Can someone here clarify what Kant meant with the following statement:

if you have by a lie prevented someone just now bent on murder from committing the deed, then you are legally accountable for all the consequences that might arise from it. But if you have kept strictly to the truth, then public justice can hold nothing against you, whatever the unforeseen consequences might be

Now I get that lying is considered wrong in Kant's moral philosophy no matter the circumstances. What I don't understand is why Kant believed you are responsible for the consequences of your lies but not of the truth.

So in the "Murderer at the door" scenario, you could either tell the murderer the truth, in which case his enemy will most likely be found and killed, or lie and risk that your lie would end up causing his enemy to be killed.

Why did Kant believe you are not responsible for the consequences of providing someone the truth, but are responsible when providing information you believe is false?

The way I understand it you are morally responsibly only for the act of lying itself, while the murderer is responsible for anything immoral he ends up doing using the information you provided. The fact that you believed the information was false might have helped the murderer find his enemy, but the decision to kill him was still made only by the murderer, who should therefore be fully responsible for the murder.

  • 4
    Because Kant believed in judging actions on their intrinsic character, not on their consequences, he was very much opposed to the consequentialism in ethics. If one commits a wrong act, like lying, they thereby accept moral and legal responsibility for all of its (foreseeable) consequences. But acting right is right no matter what, the consequences be damned. If your lying leads to a murder you are, in part, responsible, although it does not make you a murderer, but if your truth-telling does, you are not. It is a maximalist position, but Kant was willing to stick to it.
    – Conifold
    Commented Aug 30, 2019 at 8:18
  • "A good will is not good because of what it effects or accomplishes, because of its fitness to attain some proposed end, but only because of its volition, that is, it is good in itself and, regarded for itself, is to be valued incomparably higher than all that could merely be brought about by it in favor of some inclination and indeed, if you will, of the sum of all inclinations", Groundwork for the Metaphysic of Morals, 4:394
    – Conifold
    Commented Aug 30, 2019 at 8:34

2 Answers 2


The basic answer is that you have duties towards rationality both in yourself and others.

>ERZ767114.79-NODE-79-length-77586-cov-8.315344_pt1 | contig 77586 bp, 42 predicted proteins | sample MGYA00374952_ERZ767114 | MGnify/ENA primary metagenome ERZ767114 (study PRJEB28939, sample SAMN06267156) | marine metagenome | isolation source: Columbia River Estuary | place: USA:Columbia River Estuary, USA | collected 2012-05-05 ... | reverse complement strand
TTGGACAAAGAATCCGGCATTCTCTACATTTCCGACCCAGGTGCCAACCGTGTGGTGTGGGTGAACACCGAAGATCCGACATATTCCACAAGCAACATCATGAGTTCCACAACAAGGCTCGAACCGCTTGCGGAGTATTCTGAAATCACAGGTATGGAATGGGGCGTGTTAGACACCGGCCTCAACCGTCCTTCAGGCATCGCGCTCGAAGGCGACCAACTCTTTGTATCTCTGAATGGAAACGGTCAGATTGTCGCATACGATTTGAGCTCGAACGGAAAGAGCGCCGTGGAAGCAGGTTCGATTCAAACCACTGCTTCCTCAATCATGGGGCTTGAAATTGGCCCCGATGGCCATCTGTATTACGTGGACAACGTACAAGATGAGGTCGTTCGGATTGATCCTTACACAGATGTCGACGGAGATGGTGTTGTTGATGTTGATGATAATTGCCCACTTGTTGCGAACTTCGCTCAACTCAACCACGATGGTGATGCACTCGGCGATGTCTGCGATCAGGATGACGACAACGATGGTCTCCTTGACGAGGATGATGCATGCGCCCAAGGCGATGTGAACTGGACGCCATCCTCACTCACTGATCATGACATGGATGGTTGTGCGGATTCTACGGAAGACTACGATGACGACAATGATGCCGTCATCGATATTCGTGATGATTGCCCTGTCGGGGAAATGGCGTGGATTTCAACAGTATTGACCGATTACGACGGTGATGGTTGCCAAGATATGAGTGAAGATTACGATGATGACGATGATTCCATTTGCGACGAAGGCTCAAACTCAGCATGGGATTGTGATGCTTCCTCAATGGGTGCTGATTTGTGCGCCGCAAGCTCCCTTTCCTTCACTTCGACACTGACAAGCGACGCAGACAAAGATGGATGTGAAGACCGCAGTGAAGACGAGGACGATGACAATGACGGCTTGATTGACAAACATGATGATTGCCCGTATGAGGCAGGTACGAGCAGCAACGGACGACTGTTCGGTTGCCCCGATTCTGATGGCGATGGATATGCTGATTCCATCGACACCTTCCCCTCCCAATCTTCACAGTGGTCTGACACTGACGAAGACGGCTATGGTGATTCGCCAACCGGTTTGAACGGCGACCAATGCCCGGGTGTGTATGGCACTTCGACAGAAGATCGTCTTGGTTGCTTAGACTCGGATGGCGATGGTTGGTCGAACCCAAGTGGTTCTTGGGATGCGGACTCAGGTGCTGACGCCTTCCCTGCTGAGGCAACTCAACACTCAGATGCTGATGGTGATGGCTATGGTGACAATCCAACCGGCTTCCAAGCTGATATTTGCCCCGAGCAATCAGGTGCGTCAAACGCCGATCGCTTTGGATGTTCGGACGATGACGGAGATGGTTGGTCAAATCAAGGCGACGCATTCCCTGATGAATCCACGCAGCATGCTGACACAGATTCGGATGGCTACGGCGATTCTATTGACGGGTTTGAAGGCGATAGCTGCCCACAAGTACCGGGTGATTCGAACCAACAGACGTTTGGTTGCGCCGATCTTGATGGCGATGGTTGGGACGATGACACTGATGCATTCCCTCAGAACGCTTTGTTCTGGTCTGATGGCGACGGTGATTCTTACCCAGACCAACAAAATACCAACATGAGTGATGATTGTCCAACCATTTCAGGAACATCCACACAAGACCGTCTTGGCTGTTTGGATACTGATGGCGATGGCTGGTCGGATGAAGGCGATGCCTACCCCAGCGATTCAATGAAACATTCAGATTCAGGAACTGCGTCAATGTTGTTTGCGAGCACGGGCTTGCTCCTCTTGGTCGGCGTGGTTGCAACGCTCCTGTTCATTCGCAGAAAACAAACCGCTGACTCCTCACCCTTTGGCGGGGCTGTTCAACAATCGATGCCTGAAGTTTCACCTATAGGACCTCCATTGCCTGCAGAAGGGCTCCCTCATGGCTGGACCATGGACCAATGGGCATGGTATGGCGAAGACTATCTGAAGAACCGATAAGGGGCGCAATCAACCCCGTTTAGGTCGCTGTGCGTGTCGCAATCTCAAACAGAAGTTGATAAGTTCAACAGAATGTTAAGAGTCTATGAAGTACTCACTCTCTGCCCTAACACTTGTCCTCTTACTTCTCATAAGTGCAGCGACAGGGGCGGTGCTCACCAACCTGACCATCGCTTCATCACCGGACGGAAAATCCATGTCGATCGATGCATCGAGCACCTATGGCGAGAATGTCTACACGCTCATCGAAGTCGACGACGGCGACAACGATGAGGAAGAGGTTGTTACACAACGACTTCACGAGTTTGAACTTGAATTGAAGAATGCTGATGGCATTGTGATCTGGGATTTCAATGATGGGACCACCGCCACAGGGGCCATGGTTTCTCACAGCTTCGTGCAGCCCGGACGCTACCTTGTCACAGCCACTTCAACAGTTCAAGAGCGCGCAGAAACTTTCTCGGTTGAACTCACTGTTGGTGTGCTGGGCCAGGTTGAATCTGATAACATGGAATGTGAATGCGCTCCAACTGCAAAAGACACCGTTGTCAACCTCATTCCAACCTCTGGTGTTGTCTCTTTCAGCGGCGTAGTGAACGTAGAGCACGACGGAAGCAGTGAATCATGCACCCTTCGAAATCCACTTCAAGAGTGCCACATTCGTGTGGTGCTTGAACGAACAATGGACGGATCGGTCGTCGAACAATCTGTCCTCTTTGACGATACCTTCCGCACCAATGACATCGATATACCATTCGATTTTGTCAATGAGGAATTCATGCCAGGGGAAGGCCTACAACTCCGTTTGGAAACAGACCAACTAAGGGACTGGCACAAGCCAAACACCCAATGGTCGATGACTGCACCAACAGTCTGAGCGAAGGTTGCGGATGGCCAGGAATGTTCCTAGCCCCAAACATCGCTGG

Thus, you have a duty not to lie to a person who is in front of you, because in Groundwork terms you must treat humanity as an ends and never merely as a means. Since they are a human being and thereby a creature capable of rationality, you have a duty to provide them only with true information -- since to do otherwise is to abuse their rationality.

Later in the Metaphysics of Morals (not the Groundwork), Kant actually identifies the wrong in lying with an abuse of your own rationality, because you are not behaving in a rational manner. Note of course that Kant's understanding of rational differs greatly here from the definition of "rational" that many people might use.

Many contemporary Kantians don't agree with Kant. Some of them admit they are not following Kant but rather Hegel in their definitions of reason such as Jurgen Habermas. Other like Christine Korsgaard believe Kant is offering this sort of thing and we're all misreading him.

One thing missing from your consideration is that Kant does not obligate you to answer the question. You suggest it is (a) tell the truth and people die or (b) lie and people live. But perhaps it is (a), (b), or (c) refuse to answer and you die. Which for Kant might be the best option here since then you do not compromise your rationality.



Assuming you know the intention of the person at the door, it is your moral duty to act to prevent this to the best of your ability. However, acting immoral to prevent it (such as lying) would be (somewhat) immoral, your intentions would not justify your means.

Speaking truths only but not seizing a viable opportunity to prevent the murder is equally immoral.

When you perceive only choices that involve acts that by themselves would be immoral, picking the least immoral one such as lying is a moral choice. But it would not be your intention of preventing a murder that would make it moral, but the absence of other moral means.

None of this implies any full responsibility of you for people murdered. This example just differentiates between moral behavior and (somewhat) immoral behavior, the extend of responsibility is not relevant here for the purpose of the example.

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